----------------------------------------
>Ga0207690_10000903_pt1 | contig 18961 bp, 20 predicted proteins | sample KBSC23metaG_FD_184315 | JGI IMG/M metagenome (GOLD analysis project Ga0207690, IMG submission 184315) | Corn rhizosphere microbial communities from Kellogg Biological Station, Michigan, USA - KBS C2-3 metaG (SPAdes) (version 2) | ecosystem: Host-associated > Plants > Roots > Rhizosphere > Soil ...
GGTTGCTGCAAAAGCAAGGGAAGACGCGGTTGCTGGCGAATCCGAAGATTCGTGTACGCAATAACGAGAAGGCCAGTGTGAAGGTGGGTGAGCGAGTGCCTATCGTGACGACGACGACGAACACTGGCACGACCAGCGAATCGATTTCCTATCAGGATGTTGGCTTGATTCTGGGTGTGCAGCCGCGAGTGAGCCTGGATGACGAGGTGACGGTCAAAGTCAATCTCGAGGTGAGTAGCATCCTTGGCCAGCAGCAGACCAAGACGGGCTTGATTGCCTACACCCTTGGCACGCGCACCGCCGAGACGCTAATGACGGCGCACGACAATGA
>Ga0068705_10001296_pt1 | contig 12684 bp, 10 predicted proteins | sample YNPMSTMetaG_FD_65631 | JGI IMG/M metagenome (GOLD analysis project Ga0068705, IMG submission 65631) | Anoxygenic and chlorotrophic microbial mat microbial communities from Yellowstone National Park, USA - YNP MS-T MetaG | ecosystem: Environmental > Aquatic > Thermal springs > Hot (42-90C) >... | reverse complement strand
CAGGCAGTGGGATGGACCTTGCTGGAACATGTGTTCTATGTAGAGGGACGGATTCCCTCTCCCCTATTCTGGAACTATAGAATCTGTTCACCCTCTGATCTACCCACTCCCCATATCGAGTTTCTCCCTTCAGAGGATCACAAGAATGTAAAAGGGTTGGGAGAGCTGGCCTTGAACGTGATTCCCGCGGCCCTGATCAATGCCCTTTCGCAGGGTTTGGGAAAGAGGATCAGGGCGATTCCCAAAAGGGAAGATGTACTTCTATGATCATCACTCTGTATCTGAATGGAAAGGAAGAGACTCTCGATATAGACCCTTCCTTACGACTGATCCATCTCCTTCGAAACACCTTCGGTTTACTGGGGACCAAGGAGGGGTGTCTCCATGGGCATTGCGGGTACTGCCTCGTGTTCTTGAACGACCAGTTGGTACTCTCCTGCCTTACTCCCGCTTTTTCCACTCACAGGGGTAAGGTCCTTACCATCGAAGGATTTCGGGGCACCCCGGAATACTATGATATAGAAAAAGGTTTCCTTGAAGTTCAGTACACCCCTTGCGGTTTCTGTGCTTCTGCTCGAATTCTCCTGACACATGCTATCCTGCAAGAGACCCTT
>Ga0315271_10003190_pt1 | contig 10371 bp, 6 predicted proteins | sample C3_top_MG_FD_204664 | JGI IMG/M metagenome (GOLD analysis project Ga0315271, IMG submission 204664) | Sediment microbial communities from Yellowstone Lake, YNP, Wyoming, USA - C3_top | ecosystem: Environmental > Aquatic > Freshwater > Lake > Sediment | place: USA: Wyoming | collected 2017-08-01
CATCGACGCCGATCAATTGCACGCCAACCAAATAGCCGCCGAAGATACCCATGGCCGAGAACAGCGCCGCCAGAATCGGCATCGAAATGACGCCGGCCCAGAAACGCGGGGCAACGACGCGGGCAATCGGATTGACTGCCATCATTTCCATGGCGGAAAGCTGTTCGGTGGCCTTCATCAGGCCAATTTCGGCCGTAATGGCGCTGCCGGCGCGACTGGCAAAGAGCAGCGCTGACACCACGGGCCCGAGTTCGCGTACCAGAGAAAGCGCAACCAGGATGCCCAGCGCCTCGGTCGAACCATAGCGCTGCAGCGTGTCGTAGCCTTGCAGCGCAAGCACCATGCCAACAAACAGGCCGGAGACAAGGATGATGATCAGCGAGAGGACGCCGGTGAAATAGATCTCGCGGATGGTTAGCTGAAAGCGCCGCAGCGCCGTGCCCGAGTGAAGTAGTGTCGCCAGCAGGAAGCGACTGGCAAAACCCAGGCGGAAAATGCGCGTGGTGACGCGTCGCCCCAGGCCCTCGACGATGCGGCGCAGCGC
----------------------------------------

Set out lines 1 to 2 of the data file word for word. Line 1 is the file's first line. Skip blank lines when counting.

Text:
>Ga0207690_10000903_pt1 | contig 18961 bp, 20 predicted proteins | sample KBSC23metaG_FD_184315 | JGI IMG/M metagenome (GOLD analysis project Ga0207690, IMG submission 184315) | Corn rhizosphere microbial communities from Kellogg Biological Station, Michigan, USA - KBS C2-3 metaG (SPAdes) (version 2) | ecosystem: Host-associated > Plants > Roots > Rhizosphere > Soil ...
GGTTGCTGCAAAAGCAAGGGAAGACGCGGTTGCTGGCGAATCCGAAGATTCGTGTACGCAATAACGAGAAGGCCAGTGTGAAGGTGGGTGAGCGAGTGCCTATCGTGACGACGACGACGAACACTGGCACGACCAGCGAATCGATTTCCTATCAGGATGTTGGCTTGATTCTGGGTGTGCAGCCGCGAGTGAGCCTGGATGACGAGGTGACGGTCAAAGTCAATCTCGAGGTGAGTAGCATCCTTGGCCAGCAGCAGACCAAGACGGGCTTGATTGCCTACACCCTTGGCACGCGCACCGCCGAGACGCTAATGACGGCGCACGACAATGA